The official overseeing Prime Minister Tony Abbott's renewable energy target review panel said the first he knew the panel's head Dick Warburton had been the subject of a probe ordered by the Reserve Bank was as “a result of media reports”.
Brad Archer, head of the secretariat within the Department of Prime Minister and Cabinet, told Senate estimates on Monday candidates for positions such as for the review panel are only asked about “any disclosable criminal convictions and whether there are any current civil or criminal court actions”.
Candidates were not asked to disclose ongoing investigations, Mr Archer said in answer to questions from Greens senator Scott Ludlam.
Fairfax Media reported last week that Mr Warburton was the subject of an internal investigation into his role as a former director of an RBA-linked firm that sought to sell bank notes to Iraqi dictator Saddam Hussein in 1998 in a potential breach of United Nations sanctions.
Mr Warburton was on the board of Note Printing Australia from 1998 and 2007. The RBA sent in forensic investigators from KPMG to examine the role of Mr Warburton and two other directors of the company, Fairfax reported.
Mr Warburton last week declined to say whether he had been interviewed for the probe but said he had told the Prime Minister about the investigation and Mr Abbott had "obviously not" been concerned about the allegations.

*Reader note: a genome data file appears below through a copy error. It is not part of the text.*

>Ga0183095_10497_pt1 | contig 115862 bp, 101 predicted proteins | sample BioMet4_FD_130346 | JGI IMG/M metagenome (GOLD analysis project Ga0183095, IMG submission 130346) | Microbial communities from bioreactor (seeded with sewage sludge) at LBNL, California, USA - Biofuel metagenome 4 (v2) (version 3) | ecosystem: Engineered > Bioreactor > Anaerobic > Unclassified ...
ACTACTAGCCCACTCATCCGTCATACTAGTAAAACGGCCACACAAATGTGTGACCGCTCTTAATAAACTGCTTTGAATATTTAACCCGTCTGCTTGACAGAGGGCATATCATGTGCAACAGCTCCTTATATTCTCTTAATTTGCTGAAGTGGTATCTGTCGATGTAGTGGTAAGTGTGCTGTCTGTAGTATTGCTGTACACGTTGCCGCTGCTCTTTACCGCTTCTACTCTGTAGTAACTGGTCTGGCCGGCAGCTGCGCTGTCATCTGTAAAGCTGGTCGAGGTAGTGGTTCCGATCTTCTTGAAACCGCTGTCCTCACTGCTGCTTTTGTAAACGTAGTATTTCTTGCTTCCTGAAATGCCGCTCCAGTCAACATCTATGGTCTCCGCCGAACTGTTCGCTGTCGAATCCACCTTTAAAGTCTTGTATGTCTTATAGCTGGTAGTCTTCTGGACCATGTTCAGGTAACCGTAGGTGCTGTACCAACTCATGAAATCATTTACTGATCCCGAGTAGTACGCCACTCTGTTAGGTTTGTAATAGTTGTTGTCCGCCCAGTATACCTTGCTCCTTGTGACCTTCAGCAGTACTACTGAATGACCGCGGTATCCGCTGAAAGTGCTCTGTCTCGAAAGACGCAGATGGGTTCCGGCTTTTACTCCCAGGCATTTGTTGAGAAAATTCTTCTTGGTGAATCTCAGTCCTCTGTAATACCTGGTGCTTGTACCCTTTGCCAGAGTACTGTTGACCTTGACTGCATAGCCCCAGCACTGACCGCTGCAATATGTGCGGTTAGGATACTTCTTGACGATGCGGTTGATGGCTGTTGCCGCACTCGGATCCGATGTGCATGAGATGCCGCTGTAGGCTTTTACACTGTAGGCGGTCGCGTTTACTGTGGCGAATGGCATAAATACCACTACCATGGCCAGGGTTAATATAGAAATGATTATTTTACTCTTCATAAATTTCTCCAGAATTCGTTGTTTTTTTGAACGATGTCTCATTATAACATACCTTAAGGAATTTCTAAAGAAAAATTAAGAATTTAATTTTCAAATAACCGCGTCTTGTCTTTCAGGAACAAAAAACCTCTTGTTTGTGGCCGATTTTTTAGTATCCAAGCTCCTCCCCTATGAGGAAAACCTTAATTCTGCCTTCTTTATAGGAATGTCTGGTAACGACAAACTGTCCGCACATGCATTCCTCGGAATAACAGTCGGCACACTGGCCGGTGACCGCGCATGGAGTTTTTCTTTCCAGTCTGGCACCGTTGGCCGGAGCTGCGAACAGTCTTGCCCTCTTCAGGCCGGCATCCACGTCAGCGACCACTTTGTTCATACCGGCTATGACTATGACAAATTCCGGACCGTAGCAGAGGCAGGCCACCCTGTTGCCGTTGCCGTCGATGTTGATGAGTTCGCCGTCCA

On Monday Mr Archer said the panellists - which also include Shirley In't Veld, formerly of Verve Energy, Brian Fisher, the former head of the Bureau of Agricultural and Resource Economics, and Matt Zema, the current head of the Australian Energy Markets Operator – had all signed a private interest declaration form.
The form includes “a general assurance ... in relation to private business and financial interests and the extent to which they may conflict with the public duties in question”, he told the hearing.
Fairfax Media reported on Monday that several of the panellists were initially unclear about whether or not they had been asked to disclose specific details on potential conflicts of interest prior to their appointment on February 17.
David Hazelhurst, deputy secretary for the economic and strategy unit in the PM's department, told the hearing the panel's remuneration payments “are still to be settled”.
“There will be a sitting fee [associated] with that, we would expect,” he said.
Greens and Labor say the panel has been set up to recommend a cut in the renewable energy target. The current settings require large generators to source 41,000 gigawatt-hours of electricity by 2020 or at least 20 per cent of the total.
Senator Ron Boswell asked Mr Archer how much the annual cost of the RET would be if the target were lowered to a “real 20 per cent”, rather than the expected ratio of 22-27 per cent, or if the scheme “were stopped today”.
Mr Archer said it would be pre-empting the panel to speculate on the cost.